The Federal Government has announced the conditional lifting of the ban on charcoal and processed wood export in a bid to revamp businesses and increase the country’s foreign exchange earnings.
In a statement signed by the Head of Corporate Communications, Nigerian Export Promotion Council, Ndubueze Okeke, the Minister of Environment, Mohammed Abdullahi, disclosed this in Abuja at a stakeholders’ consultative meeting on the review of the ban on charcoal, processed wood and other allied products export.
With the latest development, the ministry claimed that exporters were jostling to get a share of the market for the products said to be worth $158.35bn.
Abdullahi was quoted to have said, “The ministry has observed that many businesses have been unintentionally affected, especially those converting waste to wealth for export. As a responsible government, we would not be rigid in our policies, and will always listen to citizens on how these policies affect them.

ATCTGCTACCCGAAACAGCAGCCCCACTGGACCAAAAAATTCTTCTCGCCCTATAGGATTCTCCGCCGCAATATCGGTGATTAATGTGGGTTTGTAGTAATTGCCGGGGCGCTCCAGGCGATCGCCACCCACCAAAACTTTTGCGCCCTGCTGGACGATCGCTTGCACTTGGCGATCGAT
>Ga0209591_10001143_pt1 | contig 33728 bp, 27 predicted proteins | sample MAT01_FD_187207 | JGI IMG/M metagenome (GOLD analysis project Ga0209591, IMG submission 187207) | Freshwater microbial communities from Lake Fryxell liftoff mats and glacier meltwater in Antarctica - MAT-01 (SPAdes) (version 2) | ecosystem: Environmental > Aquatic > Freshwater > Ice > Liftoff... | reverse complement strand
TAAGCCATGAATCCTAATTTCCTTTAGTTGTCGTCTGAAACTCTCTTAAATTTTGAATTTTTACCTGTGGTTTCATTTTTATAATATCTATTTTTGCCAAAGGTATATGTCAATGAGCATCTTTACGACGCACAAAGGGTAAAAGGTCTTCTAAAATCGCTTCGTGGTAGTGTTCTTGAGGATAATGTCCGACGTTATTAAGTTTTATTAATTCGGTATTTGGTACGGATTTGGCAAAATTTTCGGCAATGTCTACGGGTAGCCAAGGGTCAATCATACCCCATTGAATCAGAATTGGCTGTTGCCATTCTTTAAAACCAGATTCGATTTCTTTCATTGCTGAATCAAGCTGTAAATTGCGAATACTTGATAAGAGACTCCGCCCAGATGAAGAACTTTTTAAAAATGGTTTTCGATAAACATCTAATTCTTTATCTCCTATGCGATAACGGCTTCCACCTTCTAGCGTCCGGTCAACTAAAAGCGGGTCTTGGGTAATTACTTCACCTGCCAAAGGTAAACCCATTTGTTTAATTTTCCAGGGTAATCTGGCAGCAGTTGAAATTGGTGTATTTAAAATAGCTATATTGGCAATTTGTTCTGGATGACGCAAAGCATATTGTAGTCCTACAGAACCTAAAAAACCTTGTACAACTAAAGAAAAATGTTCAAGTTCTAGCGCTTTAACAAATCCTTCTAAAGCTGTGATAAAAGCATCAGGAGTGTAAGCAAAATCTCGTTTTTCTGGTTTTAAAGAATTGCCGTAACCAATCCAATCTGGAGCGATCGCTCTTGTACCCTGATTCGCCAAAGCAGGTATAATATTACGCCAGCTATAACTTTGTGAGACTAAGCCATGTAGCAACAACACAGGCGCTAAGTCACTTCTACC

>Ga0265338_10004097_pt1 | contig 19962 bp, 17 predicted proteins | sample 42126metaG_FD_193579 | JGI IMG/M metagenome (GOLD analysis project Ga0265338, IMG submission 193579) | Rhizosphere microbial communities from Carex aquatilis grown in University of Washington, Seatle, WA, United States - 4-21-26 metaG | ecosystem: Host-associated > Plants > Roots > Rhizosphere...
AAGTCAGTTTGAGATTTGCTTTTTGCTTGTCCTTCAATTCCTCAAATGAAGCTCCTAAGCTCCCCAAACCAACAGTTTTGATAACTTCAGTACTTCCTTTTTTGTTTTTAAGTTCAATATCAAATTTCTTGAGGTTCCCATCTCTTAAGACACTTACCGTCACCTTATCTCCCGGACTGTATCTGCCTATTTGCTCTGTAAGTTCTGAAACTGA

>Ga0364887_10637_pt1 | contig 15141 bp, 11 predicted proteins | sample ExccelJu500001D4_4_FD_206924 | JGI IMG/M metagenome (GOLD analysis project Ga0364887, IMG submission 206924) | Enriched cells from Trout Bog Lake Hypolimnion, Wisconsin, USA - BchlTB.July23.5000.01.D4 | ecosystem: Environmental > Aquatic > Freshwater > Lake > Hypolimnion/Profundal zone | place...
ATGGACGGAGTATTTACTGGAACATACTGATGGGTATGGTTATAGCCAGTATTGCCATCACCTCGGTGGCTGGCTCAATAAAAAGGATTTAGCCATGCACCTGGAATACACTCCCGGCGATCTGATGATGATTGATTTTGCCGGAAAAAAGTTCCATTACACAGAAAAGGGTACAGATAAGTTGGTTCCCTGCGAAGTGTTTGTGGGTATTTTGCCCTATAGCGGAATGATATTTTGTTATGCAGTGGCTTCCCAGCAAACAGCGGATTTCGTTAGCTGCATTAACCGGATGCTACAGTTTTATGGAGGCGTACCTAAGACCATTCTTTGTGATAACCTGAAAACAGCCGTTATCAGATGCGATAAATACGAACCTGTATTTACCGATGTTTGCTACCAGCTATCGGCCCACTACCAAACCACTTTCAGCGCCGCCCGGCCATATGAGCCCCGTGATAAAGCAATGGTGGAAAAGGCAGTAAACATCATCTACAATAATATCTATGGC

After careful deliberations, I hereby pronounce the conditional lifting of ban/suspension on the export of charcoal and processed wood respectively.”
However, he reiterated that the government’s decision was an opportunity for private sectors and individuals to invest in plantation establishments for future utilisation.
The minister also cautioned operators in the industry to adhere to the Nigeria Timber Legality Standards and Guideline for Wood and Charcoal Export to avoid prosecution.
Speaking on the matter, the Executive Director/CEO of NEPC, Dr Ezra Yakusak, commended the government for lifting the suspension on the export of both commodities but warned exporters to play by the rule if they intend to maximise the opportunities presented with the recent development.
The ban was imposed in 2018 and 2020.
The United Arab Emirates, Lebanon, Jordan, Saudi Arabia, and Poland are destination markets for Nigeria’s charcoal export.